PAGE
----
Tuesday, 22 February 2011

Rules of Engagement


he says as he opens the door, and I’m glad he makes the first move because I’ve never been one for leading. I keep in step and hit back with a


and he returns with a

How Are You?

and I tell him I am happy, positively happy, and now I’m in the hallway of his house with its cream carpet and phone and mirror and I give a smile to show him how lovely I think it is and then I say

How Are You?

and he tells me he is fine, absolutely fine, and we’re both mighty pleased at this because we’ve passed the first stage without a hitch. He leads me into the kitchen, and it has tiles and a table and nibbles, a touch of class, with a bowl of crisps and a choice of dips, and I keep smiling and then realise we’ve been standing there for a full minute in silence and I’ve forgotten whose turn it is but he saves the day by saying

What Have You Been Up To Recently?

and I tell him what a brilliant question that is, brilliant, and then I say not much. He smiles back at me but I can tell he’s a bit disappointed with that, so I add

And You?

and now he’s really smiling and he tells me what a brilliant question that is, brilliant, and then he says same old same old. I chuckle and he nods and I notice he’s waiting for me to speak, so I have a think and then ask him

Who Are You?

but it seems that’s the wrong thing to say, and he shakes his head and tells me I shouldn’t need to ask that sort of question because I’ve known him for six years, and he’s right about that, definitely right, no doubt about it, and I can see he’s panicking now because we’ve gone out of time, and he says with haste

What Are You Doing Now?

and although I think that’s rather obvious I answer anyway and say I am at your house because you have invited me over and I am holding a bottle of wine for you, and I am, it is in my right hand, and I raise it by the neck and give it to him. That puts us back in rhythm and he takes it with a grin and says of course, fantastic, and he pours out the wine and hands me a glass, and I swill and smell and sip and swallow and go mmm, and he goes mmm as well, and picks up the bottle and reads the label at a tilt. Chateauneuf-du-Pape he says, and it isn’t a question but I say yes, and he says 2001, and I say a good year, and he looks up and we both can’t believe we’ve actually just had a conversation about wine. Then I have a moment of inspiration and ask him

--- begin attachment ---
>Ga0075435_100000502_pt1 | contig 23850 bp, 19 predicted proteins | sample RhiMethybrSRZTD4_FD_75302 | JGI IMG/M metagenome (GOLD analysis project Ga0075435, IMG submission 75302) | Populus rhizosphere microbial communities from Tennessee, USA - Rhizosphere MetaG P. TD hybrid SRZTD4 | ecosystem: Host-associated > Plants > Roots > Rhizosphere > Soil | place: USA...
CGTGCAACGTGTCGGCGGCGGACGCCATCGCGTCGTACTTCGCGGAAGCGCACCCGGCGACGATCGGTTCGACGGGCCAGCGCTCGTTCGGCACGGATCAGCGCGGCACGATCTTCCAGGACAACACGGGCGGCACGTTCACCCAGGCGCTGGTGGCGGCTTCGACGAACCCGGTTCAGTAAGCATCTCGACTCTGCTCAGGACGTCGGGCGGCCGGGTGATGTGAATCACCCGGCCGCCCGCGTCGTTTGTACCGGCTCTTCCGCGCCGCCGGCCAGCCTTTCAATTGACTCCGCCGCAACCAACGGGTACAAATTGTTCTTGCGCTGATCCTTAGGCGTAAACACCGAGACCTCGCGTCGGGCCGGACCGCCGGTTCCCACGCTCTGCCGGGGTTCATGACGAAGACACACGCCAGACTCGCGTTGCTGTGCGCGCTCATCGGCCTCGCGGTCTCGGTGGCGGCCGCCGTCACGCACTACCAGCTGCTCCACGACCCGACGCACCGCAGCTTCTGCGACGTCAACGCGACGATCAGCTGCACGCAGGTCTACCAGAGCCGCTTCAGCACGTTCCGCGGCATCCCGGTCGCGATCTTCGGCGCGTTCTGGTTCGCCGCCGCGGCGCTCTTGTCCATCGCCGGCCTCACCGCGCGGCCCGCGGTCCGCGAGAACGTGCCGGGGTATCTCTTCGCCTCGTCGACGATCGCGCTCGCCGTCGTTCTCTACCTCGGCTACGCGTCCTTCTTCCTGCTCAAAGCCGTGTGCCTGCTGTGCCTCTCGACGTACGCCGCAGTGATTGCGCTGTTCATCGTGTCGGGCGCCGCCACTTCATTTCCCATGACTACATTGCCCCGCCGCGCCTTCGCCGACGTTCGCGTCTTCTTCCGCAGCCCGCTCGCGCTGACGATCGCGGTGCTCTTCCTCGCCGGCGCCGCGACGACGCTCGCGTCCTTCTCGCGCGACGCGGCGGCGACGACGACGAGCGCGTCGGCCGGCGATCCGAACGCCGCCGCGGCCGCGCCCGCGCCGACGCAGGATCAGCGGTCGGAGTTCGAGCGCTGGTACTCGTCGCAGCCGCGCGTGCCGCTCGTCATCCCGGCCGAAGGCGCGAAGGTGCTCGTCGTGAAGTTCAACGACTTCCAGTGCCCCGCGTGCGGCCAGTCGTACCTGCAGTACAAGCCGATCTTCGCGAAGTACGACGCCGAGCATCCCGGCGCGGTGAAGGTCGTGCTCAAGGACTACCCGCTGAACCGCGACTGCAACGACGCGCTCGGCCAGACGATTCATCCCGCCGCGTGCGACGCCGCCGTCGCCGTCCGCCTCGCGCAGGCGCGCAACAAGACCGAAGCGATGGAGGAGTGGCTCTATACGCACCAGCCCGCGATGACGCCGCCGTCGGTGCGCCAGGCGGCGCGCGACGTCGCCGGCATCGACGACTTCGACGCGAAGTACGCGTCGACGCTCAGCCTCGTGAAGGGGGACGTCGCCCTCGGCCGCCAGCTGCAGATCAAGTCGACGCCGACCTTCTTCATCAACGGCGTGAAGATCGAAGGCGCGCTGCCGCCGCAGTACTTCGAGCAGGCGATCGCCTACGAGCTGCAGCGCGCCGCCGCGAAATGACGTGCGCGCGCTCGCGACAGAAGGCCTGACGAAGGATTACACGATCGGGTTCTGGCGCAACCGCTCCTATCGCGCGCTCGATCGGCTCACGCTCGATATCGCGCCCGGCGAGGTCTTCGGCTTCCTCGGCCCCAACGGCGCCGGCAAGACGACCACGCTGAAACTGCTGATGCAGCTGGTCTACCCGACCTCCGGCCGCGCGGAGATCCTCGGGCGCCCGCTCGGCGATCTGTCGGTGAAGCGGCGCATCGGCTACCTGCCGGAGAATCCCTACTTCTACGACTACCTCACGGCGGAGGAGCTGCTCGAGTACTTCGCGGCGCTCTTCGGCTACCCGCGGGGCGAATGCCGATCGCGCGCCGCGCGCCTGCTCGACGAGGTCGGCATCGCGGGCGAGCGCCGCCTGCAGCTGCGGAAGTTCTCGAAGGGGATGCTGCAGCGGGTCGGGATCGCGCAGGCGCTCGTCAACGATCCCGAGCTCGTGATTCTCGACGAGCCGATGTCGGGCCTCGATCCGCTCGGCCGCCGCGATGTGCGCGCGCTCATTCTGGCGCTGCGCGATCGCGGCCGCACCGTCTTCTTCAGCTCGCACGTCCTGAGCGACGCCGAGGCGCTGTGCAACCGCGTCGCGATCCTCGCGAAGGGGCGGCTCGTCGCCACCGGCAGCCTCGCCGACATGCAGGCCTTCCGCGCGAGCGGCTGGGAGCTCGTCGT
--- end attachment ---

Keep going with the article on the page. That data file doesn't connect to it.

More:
Do You Have Any Plans For The Future?

I can tell he’s impressed because he puts the bottle and glass down, he needs two hands for this, and he opens his palms and says well, and then a small plastic model of a dog wearing a top hat distracts me and I don’t listen to what he says, and when I turn back he’s still talking and about three hours have passed. So, he says, after that I imagine I will probably just die, and I reply everyone has to have plans, and I say it because it’s a universal truth and he nods at this, and then I down the rest of my wine and say I am going to leave now, it has been a lovely evening, and he says

Thank You For Coming

which is ever so polite and I thank him for that, and I take the bottle of wine because it actually tastes quite nice and I want it back. We walk to the door and I’m excited because I know we’re coming to the last stage, and I step outside and turn around, and he says


leaving me with the prestige which is very generous of him, and I clear my throat because this has to be a good one, and I reply, with much gusto,


Thursday, 10 February 2011

The Face of my Manchester Girl

I cup her face in my hands
And what have I got?
The skin at her eyes is scrunched
And side-teeth show through red lipped kinks

She’s looking at me
And her eyes are happy to be by my fingers,
But where have these hands been?
Towelling doglegs, ripping caps from pens
And scraping away paint from tough bristled brushes;
They’ve even broken things.

I squash her cheeks with my hands;
My strong hard, thick and hard
Fingers like bolts strapped against wire,
The sun in Manchester has lifted my spirits
And my hands are warm, hard and dry.

‘You’re supple and soft – with these creams on your skin,’
The smile on her eyes falls and those irises sharpen
Her pupils, a set of two sharp pin-blacks
Watch me now, hunting
I lick her cheek and taste ground powders, old soap,
Those light, bitter chemicals.
The explanation, she assures me, is to do with the sun
‘If it rains so much here, I need cream –
I wear the cream like you wear a mac.’

The weather changes endlessly and it always rubs her skin.

I hold her face in my hands,
These hands have broken things